A lifelong resident of South Carolina and an avid sportsman and outdoorsman, Representative Brian White was first elected to the South Carolina House of Representatives in 2001. He has earned the reputation as an experienced and dedicated bridge builder who shapes public policy based on his commitments to strong families, sound economic growth and high-quality education.
Representative White was elected to National Assembly of Sportsmen’s Caucuses Executive Council in 2013 and previously served as Chairman of the South Carolina Legislative Sportsmen’s Caucus from 2011 to 2013. His leadership within the state Caucus continued the strong tradition of the bipartisan and bicameral Caucus that is consistently a strong advocate for sportsmen and women in South Carolina. The South Carolina Legislative Sportsmen’s Caucus is the largest caucus in the State House.
In addition, he currently serves as Chairman of the House Ways and Means Committee where he manages the House version of the state budget and serves as a member of the State Budget and Control Board. He also has Chaired the House Rules Committee. Rep. White sits on the Palmetto Pride Board and formerly sat on the Clemson University Forestry and Natural Resources Advisory Board.
Representative White was the primary sponsor and champion of the legislation that proposed a constitutional amendment to the voters of South Carolina to constitutionally protect the right to hunt and fish. The measure ultimately passed the State House and then was approved by the voters with almost 90% voting in favor. He is also a past recipient of the NASC Heritage Award and the NRA Freedom Award. Brian is diligent in his work as Chairman of the House Ways and Means Committee to fully apportion funds to the Department of Natural Resources to ensure the future of hunting and angling through sound-science and wildlife management principles.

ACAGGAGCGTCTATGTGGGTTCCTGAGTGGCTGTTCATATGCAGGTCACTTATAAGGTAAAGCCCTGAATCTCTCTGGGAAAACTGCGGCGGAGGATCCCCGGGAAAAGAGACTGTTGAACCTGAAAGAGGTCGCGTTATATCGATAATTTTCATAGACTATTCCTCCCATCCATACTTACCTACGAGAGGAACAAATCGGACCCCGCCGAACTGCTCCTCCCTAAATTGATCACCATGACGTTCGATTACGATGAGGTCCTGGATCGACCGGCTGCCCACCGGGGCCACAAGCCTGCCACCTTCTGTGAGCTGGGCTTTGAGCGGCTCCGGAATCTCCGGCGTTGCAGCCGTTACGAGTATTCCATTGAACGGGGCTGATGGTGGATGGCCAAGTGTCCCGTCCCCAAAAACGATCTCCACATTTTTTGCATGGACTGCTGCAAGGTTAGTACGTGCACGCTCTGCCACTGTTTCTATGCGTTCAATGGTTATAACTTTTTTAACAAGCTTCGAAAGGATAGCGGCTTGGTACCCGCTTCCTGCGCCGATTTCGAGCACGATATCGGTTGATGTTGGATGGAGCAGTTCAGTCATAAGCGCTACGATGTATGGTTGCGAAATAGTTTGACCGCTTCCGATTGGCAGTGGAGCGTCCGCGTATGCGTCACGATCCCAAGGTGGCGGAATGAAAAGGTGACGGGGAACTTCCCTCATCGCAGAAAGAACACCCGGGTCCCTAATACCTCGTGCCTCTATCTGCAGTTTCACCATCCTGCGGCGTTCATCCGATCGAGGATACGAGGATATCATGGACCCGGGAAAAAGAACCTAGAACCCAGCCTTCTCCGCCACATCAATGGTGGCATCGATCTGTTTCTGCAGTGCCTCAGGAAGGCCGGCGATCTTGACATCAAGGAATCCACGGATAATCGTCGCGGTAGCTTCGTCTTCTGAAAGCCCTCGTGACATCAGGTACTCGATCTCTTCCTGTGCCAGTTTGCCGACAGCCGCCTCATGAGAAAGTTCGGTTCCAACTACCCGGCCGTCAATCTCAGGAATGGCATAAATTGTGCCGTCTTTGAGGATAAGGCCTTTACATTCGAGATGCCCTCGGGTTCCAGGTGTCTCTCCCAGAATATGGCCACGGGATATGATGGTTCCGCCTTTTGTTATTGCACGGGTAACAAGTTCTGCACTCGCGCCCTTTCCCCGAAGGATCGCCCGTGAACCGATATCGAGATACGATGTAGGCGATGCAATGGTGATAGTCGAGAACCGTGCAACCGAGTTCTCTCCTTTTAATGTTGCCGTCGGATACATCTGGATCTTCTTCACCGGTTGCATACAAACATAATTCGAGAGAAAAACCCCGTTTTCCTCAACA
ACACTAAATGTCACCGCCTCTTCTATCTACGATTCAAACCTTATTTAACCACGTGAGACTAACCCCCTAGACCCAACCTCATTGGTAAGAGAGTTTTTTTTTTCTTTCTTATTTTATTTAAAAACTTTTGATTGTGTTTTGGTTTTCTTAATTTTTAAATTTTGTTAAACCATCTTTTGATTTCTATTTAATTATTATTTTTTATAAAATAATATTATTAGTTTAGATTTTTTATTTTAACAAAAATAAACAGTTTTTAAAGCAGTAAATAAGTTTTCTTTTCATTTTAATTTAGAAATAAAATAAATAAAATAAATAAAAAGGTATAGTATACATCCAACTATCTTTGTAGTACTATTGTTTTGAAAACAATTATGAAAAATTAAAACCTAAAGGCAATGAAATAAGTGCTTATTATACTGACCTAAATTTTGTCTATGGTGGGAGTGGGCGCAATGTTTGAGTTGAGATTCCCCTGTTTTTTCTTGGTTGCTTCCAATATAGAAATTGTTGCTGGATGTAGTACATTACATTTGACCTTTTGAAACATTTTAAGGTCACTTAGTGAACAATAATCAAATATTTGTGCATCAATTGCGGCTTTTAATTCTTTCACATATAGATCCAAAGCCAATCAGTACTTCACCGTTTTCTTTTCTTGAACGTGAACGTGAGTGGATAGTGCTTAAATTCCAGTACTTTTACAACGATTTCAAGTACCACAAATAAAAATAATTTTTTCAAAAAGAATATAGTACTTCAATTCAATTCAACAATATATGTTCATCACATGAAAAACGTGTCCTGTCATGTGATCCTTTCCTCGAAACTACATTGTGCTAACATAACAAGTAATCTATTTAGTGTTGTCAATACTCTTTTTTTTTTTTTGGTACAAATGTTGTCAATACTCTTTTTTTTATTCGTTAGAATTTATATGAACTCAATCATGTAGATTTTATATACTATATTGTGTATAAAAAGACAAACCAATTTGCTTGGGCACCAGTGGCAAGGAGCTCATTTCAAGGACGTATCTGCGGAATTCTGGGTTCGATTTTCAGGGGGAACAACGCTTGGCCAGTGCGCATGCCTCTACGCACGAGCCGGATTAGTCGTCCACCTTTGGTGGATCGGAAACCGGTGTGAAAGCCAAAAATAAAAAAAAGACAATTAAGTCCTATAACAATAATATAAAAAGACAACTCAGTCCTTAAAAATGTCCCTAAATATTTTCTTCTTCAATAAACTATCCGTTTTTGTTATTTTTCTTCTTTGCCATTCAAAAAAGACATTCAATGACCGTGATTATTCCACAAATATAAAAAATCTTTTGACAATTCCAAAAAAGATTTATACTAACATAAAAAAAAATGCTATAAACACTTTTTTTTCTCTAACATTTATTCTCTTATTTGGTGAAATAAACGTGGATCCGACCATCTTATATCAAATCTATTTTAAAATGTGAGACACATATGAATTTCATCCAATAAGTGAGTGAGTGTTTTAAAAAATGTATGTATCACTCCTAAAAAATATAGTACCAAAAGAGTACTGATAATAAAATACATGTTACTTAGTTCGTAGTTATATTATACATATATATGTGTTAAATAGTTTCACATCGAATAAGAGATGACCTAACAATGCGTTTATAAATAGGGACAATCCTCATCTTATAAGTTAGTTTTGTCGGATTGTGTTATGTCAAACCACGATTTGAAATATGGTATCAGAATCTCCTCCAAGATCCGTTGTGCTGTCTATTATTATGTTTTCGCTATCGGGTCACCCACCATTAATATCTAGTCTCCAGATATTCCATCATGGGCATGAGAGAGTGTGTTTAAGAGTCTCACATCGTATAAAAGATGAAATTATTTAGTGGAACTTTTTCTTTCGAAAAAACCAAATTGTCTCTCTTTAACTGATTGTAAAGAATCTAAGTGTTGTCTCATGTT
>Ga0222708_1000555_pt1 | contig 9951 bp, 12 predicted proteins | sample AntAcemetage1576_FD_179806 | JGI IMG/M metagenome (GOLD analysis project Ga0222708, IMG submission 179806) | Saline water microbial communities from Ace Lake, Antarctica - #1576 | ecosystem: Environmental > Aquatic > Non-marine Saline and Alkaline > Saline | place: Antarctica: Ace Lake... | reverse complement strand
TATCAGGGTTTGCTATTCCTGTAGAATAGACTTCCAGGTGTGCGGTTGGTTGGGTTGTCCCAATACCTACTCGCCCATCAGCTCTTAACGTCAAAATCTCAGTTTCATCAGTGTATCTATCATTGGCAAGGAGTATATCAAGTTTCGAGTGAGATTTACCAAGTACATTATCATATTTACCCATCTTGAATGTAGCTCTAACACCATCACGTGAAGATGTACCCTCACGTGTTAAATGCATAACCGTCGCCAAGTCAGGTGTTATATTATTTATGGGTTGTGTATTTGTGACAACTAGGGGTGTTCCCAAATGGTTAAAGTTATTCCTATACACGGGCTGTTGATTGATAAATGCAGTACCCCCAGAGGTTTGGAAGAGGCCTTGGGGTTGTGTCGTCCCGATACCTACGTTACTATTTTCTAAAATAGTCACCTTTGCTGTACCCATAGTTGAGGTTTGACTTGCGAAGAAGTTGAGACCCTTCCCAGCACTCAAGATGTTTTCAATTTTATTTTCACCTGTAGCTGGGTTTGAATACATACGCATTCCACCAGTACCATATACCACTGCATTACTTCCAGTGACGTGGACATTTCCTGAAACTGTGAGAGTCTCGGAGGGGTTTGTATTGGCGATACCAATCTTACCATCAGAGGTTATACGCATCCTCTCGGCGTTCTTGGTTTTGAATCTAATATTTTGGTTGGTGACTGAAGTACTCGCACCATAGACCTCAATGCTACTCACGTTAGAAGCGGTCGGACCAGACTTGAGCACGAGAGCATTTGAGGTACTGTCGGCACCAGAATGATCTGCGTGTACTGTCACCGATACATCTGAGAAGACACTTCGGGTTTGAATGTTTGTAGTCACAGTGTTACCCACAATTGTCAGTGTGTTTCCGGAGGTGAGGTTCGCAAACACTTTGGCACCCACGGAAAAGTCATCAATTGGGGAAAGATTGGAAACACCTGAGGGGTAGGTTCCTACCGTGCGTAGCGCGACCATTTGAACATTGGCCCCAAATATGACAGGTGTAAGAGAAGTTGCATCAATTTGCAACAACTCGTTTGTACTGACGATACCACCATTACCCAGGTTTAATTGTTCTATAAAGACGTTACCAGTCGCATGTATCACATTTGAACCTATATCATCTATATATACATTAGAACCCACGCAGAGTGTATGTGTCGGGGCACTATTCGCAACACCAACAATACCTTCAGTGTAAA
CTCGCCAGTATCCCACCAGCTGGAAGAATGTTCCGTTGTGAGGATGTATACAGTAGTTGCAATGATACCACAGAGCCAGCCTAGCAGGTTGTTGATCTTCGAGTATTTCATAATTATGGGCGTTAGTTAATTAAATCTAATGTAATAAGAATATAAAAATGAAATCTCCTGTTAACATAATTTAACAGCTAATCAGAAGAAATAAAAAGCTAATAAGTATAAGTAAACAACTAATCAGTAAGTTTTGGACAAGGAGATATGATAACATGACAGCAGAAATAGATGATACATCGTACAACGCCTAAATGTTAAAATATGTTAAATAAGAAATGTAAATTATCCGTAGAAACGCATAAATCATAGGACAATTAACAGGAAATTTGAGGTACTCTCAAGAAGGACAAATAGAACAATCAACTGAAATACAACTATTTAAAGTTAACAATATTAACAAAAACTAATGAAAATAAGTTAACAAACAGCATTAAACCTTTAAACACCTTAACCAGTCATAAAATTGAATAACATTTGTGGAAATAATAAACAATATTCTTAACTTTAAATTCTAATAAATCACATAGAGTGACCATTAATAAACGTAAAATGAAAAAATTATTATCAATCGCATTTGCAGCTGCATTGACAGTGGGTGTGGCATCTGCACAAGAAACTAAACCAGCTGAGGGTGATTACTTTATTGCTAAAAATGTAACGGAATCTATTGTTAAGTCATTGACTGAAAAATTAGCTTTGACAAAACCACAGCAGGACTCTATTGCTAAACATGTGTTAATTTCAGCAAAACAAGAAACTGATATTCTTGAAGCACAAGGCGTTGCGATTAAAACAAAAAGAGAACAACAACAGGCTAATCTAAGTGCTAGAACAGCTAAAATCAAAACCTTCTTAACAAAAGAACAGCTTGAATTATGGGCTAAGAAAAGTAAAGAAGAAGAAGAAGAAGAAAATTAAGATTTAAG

“The South Carolina Legislative Sportsmen’s Caucus, and NASC as a whole, does a tremendous job of educating legislators on sportsmen’s issues to ensure sound policy as well as promoting the huge economic benefit hunting and angling provides across the state and country. These pursuits are vastly important to South Carolina, and me personally, and working to protect them is a major priority for me as a legislator.”
(L to R): Rep. Brian White (SC Caucus Co-Chair), Rep. Mike Pitts (SC), CSF's Chris Horton, Rep. Philip Lowe (SC Caucus Co-Chair)
Your opinion counts
Recently, Virginia has proposed legislation that would make the punishment for poaching, in their state, a 1-5 year prison sentence through HB-449. Poaching undermines the social acceptance of hunters, jobs, recreation, local and state economies, and conservation efforts. How should poachers be punished?Vote Here
- By sentencing them to jail time. (37.65%)
- By giving them a cash fine. (11.76%)
- By banning their hunting and fishing privileges and their ability to buy the necessary licenses. (14.12%)
- By putting them on a probation period. (1.18%)
- There should be some discretion in the penalties depending on the motivations for the poaching incident. (35.29%)